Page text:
Carlsberg aims to clean water from solar
Carlsberg Group is deploying a novel solar technology to power a sustainable clean water initiative in India’s West Bengal. The innovative partnership will see a water-stressed town of 4,000 people provided with clean drinking water.
Novel renewables tech driving water supply
With the brewing giant partnering with Desolenator and its technology, the plan will see a novel solar thermal and photovoltaic hybrid system generate clean water for the Sundarbans region in West Bengal.
The region has been affected by climate change and a severe hurricane this year which have reduced water supplies to the extent that water has had to be trucked in to some areas to meet the population’s needs.
Due for completion in mid-2021, the sustainable water purification technology will create some 20,000 litres of clean drinking water a day.
Partnering with Desolenator forms part of the brewer’s ‘Together Towards ZERO’ sustainability programme that aims to eliminate water waste across its breweries by 2030 and to protect shared water resources in high-risk areas.
The Sundarbans is around 120 km from Carlsberg’s Kolkata brewery, and has been identified as an at-risk area for water by WWF’s Water Risk Filter which has been deployed by the Danish company. Indeed, Carlsberg has noted that all of its Indian breweries are in high-risk areas.
In the South 24 Pargana’s district, high levels of salinity make the water unfit for human consumption while the ebb and flow of river water leads to large daily variations in salinity levels.
This makes purification using conventional methods more challenging. Desolenator’s system is 100 per cent solar-powered to create high-quality water from the most complex sources.
Community-led distribution model
A community-led distribution model is being designed to support effective access for the 4.7 million people who live in the Sundarbans.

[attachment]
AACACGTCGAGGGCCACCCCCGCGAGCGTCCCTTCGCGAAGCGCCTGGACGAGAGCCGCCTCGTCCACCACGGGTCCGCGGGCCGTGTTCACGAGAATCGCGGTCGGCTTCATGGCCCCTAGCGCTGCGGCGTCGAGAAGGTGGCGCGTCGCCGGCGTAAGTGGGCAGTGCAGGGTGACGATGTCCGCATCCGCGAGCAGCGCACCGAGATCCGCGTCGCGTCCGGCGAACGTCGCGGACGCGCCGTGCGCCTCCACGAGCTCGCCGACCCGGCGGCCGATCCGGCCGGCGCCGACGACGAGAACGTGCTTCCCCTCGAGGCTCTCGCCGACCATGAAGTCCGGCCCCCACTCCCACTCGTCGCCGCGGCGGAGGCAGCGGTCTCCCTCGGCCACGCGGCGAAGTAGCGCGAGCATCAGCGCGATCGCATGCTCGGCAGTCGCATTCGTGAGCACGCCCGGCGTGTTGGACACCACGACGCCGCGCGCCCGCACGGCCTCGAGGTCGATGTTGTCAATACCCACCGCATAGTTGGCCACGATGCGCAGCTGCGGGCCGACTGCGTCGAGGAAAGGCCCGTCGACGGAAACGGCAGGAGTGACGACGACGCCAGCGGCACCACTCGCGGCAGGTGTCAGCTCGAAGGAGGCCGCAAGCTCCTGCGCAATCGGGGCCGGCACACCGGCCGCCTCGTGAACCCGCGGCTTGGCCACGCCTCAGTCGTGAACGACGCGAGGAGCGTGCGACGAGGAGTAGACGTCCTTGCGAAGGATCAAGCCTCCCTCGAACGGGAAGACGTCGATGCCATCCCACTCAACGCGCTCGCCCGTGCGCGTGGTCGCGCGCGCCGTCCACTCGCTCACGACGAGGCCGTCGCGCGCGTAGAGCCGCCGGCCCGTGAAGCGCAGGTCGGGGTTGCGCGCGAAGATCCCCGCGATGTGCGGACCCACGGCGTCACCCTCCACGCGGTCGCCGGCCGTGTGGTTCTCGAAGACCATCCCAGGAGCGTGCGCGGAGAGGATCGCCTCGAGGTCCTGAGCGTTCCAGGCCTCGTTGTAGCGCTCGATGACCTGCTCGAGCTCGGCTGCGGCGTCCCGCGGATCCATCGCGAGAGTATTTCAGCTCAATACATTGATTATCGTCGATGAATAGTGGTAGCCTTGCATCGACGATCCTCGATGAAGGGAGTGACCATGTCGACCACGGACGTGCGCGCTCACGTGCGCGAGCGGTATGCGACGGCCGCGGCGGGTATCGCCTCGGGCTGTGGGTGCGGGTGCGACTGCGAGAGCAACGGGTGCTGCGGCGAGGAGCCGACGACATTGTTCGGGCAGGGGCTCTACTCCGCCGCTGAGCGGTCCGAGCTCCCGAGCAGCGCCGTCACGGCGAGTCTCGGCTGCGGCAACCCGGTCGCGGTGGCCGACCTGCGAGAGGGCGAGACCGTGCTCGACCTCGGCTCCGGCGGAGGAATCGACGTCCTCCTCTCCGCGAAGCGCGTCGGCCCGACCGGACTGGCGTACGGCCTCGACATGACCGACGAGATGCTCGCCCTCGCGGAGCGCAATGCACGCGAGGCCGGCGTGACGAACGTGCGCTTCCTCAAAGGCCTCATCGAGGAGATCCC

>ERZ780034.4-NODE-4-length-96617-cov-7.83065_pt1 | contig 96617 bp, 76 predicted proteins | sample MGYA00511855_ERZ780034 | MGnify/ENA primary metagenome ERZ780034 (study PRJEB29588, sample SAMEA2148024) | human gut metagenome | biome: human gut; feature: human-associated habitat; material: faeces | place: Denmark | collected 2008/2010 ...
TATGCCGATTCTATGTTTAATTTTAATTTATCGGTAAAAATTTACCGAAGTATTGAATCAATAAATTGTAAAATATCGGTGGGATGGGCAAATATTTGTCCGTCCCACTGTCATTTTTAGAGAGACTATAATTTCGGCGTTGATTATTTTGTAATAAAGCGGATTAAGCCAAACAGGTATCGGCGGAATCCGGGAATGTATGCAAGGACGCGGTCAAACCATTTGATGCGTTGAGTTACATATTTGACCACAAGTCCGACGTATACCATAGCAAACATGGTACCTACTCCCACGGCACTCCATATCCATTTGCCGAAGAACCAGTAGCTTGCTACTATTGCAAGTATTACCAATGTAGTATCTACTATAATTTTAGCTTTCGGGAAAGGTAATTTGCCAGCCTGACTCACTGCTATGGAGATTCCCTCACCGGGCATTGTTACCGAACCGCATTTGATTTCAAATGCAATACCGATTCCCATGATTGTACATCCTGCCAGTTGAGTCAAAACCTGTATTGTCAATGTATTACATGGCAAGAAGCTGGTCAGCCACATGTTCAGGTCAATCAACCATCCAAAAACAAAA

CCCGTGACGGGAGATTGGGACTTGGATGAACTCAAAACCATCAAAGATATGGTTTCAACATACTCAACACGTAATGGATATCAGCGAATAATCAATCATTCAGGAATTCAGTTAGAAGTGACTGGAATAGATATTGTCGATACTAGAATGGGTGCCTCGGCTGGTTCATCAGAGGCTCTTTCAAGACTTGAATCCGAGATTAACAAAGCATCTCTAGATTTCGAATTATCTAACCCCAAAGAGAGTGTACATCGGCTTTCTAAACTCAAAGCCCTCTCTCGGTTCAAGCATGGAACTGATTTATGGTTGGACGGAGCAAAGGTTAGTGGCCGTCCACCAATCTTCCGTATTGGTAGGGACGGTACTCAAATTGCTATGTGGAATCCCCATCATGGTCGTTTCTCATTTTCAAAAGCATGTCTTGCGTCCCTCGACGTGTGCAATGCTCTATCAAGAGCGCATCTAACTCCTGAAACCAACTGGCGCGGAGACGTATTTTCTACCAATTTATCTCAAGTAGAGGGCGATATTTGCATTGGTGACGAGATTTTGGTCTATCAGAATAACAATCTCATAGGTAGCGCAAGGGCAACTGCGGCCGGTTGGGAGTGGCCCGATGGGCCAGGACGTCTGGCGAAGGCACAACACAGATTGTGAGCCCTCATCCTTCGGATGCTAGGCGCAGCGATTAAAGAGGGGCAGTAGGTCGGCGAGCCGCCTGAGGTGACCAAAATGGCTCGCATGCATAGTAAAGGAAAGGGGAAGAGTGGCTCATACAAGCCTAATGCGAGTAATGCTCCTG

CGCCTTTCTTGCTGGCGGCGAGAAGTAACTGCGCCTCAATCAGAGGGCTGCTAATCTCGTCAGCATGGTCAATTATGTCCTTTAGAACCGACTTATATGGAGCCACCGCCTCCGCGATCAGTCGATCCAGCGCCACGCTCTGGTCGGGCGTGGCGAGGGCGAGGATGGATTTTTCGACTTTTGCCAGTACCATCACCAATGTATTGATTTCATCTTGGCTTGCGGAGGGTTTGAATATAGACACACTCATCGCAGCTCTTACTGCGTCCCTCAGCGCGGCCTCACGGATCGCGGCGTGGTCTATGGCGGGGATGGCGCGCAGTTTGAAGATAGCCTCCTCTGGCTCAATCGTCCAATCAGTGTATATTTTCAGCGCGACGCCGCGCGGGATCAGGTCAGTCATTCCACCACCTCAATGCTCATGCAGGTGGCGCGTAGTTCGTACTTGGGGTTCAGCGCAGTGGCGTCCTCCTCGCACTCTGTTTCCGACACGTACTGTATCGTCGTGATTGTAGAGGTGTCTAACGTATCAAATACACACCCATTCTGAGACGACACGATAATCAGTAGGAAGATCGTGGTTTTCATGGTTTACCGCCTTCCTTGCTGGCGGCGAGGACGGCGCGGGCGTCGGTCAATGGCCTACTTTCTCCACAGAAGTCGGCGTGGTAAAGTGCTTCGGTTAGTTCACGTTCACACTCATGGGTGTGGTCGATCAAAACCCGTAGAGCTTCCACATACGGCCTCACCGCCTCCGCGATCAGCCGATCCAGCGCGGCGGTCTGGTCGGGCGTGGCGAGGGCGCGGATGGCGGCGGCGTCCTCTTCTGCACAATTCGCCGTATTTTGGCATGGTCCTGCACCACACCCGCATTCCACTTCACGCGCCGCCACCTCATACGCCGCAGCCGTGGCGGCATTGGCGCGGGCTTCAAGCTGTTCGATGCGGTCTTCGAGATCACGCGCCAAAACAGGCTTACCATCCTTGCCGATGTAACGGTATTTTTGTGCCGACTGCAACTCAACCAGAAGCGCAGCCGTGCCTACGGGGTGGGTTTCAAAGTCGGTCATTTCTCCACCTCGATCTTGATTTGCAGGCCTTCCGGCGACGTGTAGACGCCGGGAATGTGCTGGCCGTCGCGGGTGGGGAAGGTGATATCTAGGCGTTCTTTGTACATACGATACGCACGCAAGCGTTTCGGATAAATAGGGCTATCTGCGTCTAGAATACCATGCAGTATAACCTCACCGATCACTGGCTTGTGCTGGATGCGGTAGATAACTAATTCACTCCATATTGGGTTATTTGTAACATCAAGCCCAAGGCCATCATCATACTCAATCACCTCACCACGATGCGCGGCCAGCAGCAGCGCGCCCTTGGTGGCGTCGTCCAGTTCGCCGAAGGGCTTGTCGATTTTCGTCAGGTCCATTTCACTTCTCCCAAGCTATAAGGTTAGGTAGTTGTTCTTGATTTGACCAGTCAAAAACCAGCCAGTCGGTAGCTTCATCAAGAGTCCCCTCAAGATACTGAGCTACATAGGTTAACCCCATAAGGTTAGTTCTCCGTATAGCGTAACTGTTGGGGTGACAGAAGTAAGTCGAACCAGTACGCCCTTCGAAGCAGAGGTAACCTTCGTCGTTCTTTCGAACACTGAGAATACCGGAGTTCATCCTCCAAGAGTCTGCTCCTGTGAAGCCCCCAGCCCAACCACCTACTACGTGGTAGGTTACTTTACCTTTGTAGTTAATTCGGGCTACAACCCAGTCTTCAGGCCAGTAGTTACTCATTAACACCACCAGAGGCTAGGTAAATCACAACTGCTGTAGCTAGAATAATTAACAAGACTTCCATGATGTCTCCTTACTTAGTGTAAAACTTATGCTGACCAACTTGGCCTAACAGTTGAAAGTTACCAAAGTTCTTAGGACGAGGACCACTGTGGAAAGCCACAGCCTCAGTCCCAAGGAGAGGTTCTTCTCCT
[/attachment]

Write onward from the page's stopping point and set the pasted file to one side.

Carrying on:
Working through a multidisciplinary partnership, the plan will use local expertise from WaterAid and the Sundarbans Social Development Centre as well research from the UK’s Strathclyde University and grant support from the Netherlands Enterprise Agency.
“By empowering the community, this appoach is expected to enable the long-term supply of clean drinking water.”
The distribution model will create employment for female micro-entrepreneurs, and will be tailored to the lives and needs of the people of South 24 Pargana’s district.
The social enterprise model will see subsidised water sold with profits being ploughed back into the enterprise. By empowering the community, this approach is expected to enable the long-term supply of clean drinking water.
“Reliance on solar energy makes this an attractive and sustainable option. Success, not just of the technology but community-based management of the infrastructure could inspire expansion into other flood-prone areas with a similar challenge with regard to water quality,” said As VK Madhavan, chief executive of WaterAid India.
Low-carbon water purification technology
Desolenator’s technology relies on the multi-effect distillation (MED) process in which multiple distillation stages are fed by preceding stages but at lower temperatures and pressures.
This makes the process highly efficient. Furthermore, in their combined solar thermal and PV hybrid, water is used to cool the PV process, making it more efficient too. Desolenator claims that the combined process raises solar energy conversion efficiency from around 15 per cent to more like 60 per cent.
The PVT array heats up cold water before it is fed into a flash-tank to produce steam which drives the MED process. According to the company, there is a built-in process to remineralise the water produced to make it suitable for drinking or for any business-specific application.
The patented modular design – each produces some 250 m3/day – enables flexibility in deployment and ease of adding capacity while distilling complex water types into high-quality product water.
Power from the PV array is used for system electrical by control system, pumps, sensors and the like, Any excess electricity from the solar array is stored in batteries while excess thermal energy is stored in hot water tanks fitted with a thermal battery. This allows a continuous supply of energy, even during the hours of darkness.
“Desolenator argues its approach is a sustainable option for other arid and coastal areas where rising sea levels and more frequent storms are making groundwater saline."
As an off-grid solution requiring no filters or membranes, minimal batteries and a claimed 95 per cent reduction in chemical use, Desolenator argues its approach is a sustainable option for other arid and coastal areas where rising sea levels and more frequent storms are making groundwater saline.
“India is already experiencing the global water crisis. This collaboration has huge potential both in creating a sustainable solution to the crisis and at the same time providing the opportunity to engage women from the local community to lead and manage the distribution of this precious resource,” added Rishi Chawla, VP, corporate affairs, Carlsberg India.
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